By Venerable Piyadassi Thera
The Buddha, the founder of Buddhism, lived over 2500 years ago and is known as Siddhartha Gotama.n3 His father, Suddhodana, the kshatriya n4 king, ruled over the land of the Sâkyans at Kapilavatthu on the Nepalese frontier. As he came from the Gotama family, he was known as Suddhodana Gotama. Mahâmâyâ, princess of the Koliyas, was Suddhodana’s queen.
In 623 B.C. on a full-moon day of May,Vasanta-tide, when in India the trees were laden with leaf, flower, and fruit, and man, bird, and beast were in joyous mood, Queen Mahâmâyâ was travelling in state from Kapilavatthu to Devadaha, her parental home, according to the custom of the times, to give birth to her child. But that was not to be, for halfway between the two cities, in the beautiful Lumbini Grove, under the shade of a flowering Sal tree, she brought forth a son.
Lumbini, or Rummindei, the name by which it is now known, is one hundred miles north of Vârânasi and within sight of the snowcapped Himalayas. At this memorable spot where Prince Siddhartha, the future Buddha, was born, Emperor Asoka, 316 years after the event, erected a mighty stone pillar to mark the holy spot. The inscription engraved on the pillar in five lines consists of ninety-three Asokan characters, among which occurs the following: “hida budhe jâte sâkyamuni. Here was born the Buddha, the sage of the Sâkyans.”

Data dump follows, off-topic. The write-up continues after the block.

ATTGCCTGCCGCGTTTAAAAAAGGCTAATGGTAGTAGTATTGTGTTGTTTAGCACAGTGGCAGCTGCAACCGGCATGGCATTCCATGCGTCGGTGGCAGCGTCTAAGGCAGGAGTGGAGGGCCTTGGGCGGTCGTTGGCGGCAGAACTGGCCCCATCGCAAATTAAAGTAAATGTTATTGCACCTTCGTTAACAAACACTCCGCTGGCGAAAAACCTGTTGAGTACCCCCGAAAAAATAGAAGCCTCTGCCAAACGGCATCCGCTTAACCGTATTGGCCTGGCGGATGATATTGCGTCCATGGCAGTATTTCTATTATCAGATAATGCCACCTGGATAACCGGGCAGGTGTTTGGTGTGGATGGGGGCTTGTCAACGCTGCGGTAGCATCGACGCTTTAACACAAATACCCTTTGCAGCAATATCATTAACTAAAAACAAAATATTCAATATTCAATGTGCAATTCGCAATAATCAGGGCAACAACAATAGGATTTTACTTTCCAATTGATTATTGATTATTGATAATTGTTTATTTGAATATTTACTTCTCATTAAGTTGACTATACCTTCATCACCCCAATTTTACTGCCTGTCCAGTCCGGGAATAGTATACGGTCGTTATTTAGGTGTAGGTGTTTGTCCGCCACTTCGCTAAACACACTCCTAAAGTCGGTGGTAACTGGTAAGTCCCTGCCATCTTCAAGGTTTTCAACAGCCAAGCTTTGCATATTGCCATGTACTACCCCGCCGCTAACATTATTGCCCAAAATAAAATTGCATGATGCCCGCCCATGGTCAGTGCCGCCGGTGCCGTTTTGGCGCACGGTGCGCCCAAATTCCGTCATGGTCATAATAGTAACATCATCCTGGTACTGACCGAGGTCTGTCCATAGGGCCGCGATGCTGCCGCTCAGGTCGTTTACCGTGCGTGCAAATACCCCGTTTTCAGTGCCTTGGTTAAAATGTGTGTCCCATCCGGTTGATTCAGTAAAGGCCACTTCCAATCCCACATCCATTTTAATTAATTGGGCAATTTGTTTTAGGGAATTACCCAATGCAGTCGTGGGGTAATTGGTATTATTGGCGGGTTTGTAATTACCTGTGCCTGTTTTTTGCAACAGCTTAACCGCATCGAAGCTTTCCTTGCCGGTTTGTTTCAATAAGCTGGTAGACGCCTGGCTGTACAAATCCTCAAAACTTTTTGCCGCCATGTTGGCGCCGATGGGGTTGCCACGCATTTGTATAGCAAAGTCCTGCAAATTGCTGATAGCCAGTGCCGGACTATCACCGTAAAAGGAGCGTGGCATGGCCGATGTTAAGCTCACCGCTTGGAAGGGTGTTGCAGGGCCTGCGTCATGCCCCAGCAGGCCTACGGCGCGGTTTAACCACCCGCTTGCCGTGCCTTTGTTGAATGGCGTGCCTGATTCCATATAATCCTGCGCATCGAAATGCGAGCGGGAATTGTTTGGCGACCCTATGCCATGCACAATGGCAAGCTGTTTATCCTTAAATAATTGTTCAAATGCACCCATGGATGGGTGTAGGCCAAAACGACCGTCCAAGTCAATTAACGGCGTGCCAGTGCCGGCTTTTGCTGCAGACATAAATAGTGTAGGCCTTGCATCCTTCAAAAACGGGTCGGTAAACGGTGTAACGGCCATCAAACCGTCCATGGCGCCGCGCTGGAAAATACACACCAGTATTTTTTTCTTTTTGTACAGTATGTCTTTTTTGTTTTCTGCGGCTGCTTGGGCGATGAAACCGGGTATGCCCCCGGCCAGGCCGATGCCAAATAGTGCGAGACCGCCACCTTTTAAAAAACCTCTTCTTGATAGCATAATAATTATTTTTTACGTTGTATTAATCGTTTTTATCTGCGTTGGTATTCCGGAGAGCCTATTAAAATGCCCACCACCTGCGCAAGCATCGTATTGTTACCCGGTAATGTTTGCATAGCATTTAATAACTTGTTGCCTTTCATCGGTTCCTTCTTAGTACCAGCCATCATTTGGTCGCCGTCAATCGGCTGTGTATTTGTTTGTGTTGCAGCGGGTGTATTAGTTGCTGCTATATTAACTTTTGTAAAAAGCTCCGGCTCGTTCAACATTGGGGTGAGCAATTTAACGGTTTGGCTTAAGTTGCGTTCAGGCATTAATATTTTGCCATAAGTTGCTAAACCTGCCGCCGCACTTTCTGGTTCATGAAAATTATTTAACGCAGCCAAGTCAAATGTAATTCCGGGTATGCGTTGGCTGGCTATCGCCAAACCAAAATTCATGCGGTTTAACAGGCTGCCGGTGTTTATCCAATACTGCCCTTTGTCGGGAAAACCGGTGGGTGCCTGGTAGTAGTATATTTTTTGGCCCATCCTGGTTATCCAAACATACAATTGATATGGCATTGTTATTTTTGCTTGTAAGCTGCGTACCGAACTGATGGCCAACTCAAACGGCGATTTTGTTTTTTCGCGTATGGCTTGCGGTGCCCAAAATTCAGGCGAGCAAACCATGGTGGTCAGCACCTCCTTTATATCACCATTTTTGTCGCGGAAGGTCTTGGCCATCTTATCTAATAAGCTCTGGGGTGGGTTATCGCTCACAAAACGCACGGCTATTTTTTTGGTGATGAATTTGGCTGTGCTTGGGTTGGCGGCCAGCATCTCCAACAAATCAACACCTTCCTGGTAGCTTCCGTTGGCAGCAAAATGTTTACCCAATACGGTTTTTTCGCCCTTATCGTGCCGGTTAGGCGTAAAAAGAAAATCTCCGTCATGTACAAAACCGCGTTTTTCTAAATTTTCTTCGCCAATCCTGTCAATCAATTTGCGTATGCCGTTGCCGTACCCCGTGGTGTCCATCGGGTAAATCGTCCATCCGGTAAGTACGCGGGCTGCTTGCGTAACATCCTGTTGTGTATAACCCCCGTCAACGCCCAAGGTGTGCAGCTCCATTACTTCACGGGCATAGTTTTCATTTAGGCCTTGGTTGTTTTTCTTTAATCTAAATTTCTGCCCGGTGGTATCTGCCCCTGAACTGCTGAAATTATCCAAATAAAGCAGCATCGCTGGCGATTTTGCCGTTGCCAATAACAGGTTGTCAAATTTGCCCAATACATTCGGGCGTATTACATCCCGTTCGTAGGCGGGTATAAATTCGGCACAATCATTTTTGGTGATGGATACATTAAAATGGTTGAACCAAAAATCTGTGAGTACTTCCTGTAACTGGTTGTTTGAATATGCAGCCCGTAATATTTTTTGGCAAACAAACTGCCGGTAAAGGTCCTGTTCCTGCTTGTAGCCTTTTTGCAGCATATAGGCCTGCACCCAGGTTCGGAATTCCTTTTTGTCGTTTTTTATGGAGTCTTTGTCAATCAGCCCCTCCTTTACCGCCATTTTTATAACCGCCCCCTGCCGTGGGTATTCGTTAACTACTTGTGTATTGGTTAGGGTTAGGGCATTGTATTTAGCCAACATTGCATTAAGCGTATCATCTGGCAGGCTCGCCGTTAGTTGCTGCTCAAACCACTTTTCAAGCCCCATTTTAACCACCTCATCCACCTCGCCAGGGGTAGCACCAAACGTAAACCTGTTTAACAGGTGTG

The mighty column is still to be seen. The pillar, as crisp as the day it was cut, had been struck by lightning even when Hiuen Tsiang, the Chinese pilgrim, saw it towards the middle of the seventh century A.C. The discovery and identification of Lumbini Park in 1896 is attributed to the renowned archaeologist, General Cunningham.
On the fifth day after the birth of the prince, the king summoned eight wise men to choose a name for the child and to speak of the royal babe’s future. He was named Siddhârtha, which means one whose purpose has been achieved. The brahmins deliberated and seven of them held up two fingers each and declared: “O King, this prince will become a cakravarti, a universal monarch, should he deign to rule, but should he renounce the world, he will become a sammâ-sambuddha, a Supremely Enlightened One, and deliver humanity from ignorance.” But Kondañña, the wisest and the youngest, after watching the prince, held up only one finger and said: “O King, this prince will one day go in search of truth and become a Supremely Enlightened Buddha.”
Queen Mahâmâyâ, the mother, passed away on the seventh day after the birth of her child, and the babe was nursed by his mother’s sister, Pajâpati Gotami. Though the child was nurtured till manhood in refinement amid an abundance of material luxury, the father did not fail to give his son the education that a prince ought to receive. He became skilled in many branches of knowledge, and in the arts of war easily excelled all others. Nevertheless, from his childhood the prince was given to serious contemplation.